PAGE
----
BiancaCH0
"Can" vs "Can't" I can't tell the pronunciation 's difference between "can" and "can't", especially, when some English native speakers say that. Can you help me to solve out?
Jan 12, 2017 10:02 AM
Comments · 6

Do you have access to youtube? If so, you could watch this:

https://www.youtube.com/watch?v=Vp7xmbtylqI

Although 'can' and 'can't' do have the same vowel sound in American English, and the 't' is not usually audible in everyday speech, there are other ways of understanding what the speaker intends.  Remember that 'can' and 'can't' are never heard in isolation. You have to pick up clues from what you hear and see around these words.

1. Listen to the overall stress of the sentence:

'Can' is usually reduced to a very short, weak schwa sound, so 'I can do that' will generally sound like 'I c'n do that'.

Meanwhile, 'can't' is never weakened. When someone says 'I can't do that', the word 'can't' is stressed, so you hear the full, long form of the word.

2. Context and other non-verbal clues will also help. A generally positive of negative tone of voice, together with body language and whatever other words are around the sentence ( As in 'No problem. I can do that' or 'I can't do that. I'm too busy') will usually tell you whether the sentence is positive or negative.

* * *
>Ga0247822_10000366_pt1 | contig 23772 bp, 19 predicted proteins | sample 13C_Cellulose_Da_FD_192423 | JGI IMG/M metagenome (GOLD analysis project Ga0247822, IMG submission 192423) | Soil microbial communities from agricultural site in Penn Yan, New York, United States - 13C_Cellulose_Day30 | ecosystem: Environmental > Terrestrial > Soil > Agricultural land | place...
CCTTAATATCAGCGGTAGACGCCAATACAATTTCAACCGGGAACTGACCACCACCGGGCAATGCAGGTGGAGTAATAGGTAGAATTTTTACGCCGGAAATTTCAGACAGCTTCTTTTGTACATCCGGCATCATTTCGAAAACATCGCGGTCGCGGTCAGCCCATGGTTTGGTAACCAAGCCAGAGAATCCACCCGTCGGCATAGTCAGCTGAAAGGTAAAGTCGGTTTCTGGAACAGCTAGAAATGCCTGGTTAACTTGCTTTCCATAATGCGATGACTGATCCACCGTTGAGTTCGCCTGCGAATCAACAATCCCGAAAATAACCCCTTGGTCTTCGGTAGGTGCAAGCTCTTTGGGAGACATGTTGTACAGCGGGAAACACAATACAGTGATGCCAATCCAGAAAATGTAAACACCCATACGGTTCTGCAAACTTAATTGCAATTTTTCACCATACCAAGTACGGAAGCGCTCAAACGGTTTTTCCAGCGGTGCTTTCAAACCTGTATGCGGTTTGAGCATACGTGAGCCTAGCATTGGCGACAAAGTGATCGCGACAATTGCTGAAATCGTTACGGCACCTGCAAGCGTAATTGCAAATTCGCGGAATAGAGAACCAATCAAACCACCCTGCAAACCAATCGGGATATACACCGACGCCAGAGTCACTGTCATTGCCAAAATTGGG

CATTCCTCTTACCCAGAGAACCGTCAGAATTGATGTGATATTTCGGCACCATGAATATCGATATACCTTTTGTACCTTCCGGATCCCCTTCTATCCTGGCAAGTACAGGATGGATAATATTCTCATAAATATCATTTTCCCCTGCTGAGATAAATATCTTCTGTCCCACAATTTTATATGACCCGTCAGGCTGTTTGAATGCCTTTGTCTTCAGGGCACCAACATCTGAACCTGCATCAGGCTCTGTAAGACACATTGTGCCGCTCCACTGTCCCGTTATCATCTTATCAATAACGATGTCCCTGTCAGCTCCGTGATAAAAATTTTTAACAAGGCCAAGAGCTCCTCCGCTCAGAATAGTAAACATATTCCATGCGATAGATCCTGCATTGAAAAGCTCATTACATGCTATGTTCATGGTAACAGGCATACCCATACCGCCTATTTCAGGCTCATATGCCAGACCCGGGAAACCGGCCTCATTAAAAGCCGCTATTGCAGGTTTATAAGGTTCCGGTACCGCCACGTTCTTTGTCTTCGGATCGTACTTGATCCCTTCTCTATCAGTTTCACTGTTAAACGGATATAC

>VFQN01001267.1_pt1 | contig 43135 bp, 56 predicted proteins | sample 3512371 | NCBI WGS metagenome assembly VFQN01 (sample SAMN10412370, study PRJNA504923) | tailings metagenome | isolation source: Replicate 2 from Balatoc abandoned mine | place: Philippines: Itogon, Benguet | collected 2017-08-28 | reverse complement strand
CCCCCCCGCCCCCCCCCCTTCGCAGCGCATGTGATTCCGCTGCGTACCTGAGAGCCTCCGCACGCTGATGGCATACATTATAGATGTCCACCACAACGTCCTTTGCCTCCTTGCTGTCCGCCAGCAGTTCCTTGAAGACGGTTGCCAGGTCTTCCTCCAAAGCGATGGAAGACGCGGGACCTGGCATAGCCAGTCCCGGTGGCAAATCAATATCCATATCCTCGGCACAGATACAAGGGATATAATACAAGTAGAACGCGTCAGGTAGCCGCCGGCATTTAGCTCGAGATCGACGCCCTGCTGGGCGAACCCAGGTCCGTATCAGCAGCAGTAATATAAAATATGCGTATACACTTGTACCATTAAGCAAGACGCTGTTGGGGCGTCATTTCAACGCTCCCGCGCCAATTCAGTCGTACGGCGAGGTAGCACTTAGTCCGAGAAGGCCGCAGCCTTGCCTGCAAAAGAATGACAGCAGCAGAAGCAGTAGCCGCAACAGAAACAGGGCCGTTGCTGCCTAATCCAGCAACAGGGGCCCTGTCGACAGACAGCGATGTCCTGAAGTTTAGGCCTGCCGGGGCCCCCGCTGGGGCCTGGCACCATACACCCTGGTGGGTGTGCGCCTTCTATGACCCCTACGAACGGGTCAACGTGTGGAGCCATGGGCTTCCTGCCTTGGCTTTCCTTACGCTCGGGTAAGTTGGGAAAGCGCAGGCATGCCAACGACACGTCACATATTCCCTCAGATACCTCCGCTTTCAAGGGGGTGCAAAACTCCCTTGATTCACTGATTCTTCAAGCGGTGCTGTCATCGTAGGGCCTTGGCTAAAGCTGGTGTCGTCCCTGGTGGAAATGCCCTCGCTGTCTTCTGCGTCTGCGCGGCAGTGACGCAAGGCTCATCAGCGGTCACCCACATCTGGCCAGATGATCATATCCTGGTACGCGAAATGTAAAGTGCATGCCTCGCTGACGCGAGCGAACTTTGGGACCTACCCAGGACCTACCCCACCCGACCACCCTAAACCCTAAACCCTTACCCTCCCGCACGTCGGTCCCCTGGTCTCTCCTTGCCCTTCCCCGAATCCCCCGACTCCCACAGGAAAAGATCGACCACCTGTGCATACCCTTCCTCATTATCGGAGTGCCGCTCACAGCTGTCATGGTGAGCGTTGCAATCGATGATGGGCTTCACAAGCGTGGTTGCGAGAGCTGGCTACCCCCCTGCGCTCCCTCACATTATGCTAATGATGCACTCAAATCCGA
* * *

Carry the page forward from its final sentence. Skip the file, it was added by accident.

January 12, 2017

You aren't alone: it's often impossible even for native speakers to distinguish between the two. Often you have to guess from the context. It is easier to tell them apart in standard UK English, where the vowel sounds are different: can't rhymes with aunt, and can rhymes with man. The problem is greater in US English, where the vowel sound is the same for both, rhyming with man.

It's not your fault that you find it difficult - we all do.

January 12, 2017
I have a tip. If you catch sound "can" clearly when you are listening, it is the negative of the modal CAN ="can't" . Because in the negative form the stress falls on "can't", not on the main verb. But when you listen ,you just catch the main verb and you catch little of the sound before it. It is the positive form of "can" because the stress doesn't fall  on the modal but on the main verb.
January 12, 2017
I'm not sure if I'm right, but that's why I prefer to use "cannot" or pronounce the "t" sound in the end of "can't". To make it clear to the listener. But some things will depend on context. For example: "I'll" and "aisle" both have the same pronunciation.
January 12, 2017
Omg I've been wondering this thing for ages
January 12, 2017
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